For more information on SNC visit http://www.sncorp.com/ and follow us at Facebook/Sierra Nevada Corporation. Sierra Nevada Corporation and SNC are trademarks of Sierra Nevada Corporation.

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28 octobre 2015 3 28 /10 /octobre /2015 12:20
Le futur bombardier stratégique américain LRS-B de l’US Air Force pourrait ressembler au B2 de Northrop Grumman

Le futur bombardier stratégique américain LRS-B de l’US Air Force pourrait ressembler au B2 de Northrop Grumman

 

28.10.2015 par Aerobuzz.fr

 

L’US Air Force a annoncé le 27 octobre 2015 qu’elle avait choisi Northrop Grumman pour construire son futur bombardier stratégique à long rayon d’action (LRS-B ou Long-Range Strike Bomber). Elle n’a pas retenu la proposition du consortium Boeing / Lockheed Martin qui a maintenant 100 jours pour faire appel de cette décision. Le contrat d’un montant estimé à 80 milliards de dollar porte sur la fourniture d’une centaine d’appareils dont le prix final d’acquisition a été fixé à 564 millions de dollars pièces. Sur les 80 Md$, dans un premier temps, 21,4 sont destinés au développement, à l’outil de production et à une première série de 21 avions.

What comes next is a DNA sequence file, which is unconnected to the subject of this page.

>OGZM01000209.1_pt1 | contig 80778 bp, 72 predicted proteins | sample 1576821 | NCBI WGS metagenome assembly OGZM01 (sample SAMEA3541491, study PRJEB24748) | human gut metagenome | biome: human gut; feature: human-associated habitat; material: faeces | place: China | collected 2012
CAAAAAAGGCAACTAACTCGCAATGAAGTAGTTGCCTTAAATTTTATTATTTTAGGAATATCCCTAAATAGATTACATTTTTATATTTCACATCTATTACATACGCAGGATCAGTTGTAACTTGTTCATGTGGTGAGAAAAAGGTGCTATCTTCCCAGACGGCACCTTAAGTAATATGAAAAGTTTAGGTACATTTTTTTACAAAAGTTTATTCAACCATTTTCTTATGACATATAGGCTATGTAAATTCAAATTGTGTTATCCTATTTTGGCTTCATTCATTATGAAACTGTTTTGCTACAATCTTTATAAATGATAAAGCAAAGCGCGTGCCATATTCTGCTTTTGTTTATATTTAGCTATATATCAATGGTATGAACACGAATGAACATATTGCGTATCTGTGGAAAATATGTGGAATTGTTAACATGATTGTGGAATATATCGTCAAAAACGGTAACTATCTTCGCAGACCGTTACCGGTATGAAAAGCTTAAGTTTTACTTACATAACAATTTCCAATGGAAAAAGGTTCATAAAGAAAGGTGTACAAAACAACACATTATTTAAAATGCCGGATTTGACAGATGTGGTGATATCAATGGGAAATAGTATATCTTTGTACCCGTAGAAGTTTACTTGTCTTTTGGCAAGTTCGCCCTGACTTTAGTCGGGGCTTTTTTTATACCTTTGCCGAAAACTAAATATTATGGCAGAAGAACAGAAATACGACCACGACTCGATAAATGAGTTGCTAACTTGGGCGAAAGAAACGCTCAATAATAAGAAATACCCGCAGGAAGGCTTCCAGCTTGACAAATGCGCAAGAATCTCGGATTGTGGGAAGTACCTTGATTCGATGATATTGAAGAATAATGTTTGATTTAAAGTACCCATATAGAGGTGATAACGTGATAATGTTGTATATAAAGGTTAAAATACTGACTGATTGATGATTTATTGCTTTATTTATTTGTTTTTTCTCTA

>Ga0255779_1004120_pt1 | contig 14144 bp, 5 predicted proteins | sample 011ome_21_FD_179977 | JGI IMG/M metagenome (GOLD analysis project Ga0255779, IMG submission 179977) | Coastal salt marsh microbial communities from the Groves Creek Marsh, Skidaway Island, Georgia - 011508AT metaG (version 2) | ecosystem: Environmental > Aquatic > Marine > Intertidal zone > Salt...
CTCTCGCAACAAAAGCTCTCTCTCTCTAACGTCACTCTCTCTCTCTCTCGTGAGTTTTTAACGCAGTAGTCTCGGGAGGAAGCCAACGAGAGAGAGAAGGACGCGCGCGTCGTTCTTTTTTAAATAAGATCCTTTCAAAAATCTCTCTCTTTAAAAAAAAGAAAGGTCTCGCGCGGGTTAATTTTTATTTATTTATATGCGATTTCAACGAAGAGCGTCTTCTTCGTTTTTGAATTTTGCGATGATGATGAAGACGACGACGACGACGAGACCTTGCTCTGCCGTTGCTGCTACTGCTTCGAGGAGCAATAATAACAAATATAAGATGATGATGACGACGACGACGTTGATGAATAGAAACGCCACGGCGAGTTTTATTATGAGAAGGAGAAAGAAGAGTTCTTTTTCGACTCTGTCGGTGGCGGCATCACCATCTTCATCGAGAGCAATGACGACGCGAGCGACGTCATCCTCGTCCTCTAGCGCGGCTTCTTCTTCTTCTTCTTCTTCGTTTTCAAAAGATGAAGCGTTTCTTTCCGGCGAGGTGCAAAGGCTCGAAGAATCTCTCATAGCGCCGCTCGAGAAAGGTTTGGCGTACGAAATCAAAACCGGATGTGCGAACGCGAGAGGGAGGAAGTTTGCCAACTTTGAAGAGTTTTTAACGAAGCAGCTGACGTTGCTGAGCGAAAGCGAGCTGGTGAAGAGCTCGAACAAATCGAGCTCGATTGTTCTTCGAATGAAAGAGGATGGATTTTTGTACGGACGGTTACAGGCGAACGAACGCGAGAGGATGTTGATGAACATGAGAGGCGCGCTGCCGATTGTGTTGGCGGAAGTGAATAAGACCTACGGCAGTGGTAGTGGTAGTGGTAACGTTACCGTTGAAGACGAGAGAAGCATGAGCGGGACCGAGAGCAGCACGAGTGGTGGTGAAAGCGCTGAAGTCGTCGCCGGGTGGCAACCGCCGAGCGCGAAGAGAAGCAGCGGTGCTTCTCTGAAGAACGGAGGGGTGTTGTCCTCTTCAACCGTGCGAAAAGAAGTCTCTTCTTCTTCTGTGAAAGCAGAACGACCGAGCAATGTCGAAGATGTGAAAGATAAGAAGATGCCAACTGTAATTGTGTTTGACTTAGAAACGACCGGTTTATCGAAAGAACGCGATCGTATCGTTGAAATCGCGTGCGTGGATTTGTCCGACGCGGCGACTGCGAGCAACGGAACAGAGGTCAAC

Suite de l'article

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28 octobre 2015 3 28 /10 /octobre /2015 12:20
photo Lockheed Martin

photo Lockheed Martin

 

27/10/2015 par George de Bonadona - Air & Cosmos

 

Le programme F-35 pourrait être malmené au Canada, allié pourtant indéfectible des Etats-Unis. Justin Trudeau, qui a été élu Premier ministre le 19 octobre, a fait la promesse que son pays se retirerait du programme F-35. Bien que le jeune fils de Pierre Elliott Trudeau n’ait pas encore pris ses fonctions, Washington a déjà manœuvré pour empêcher le Canada de quitter le couteux programme.  Car si Ottawa abandonne le programme de recherche et développement et l’achat des 65 appareils, Washington espère compenser cette perte par l’augmentation du prix d’achat unitaire de 1 million de dollars pour les autres pays acquéreurs. C’est ce qu’a déclaré le chef du programme F-35 au Pentagone, le Lieutenant Général Chris Bogdan de l’U.S. Air Force.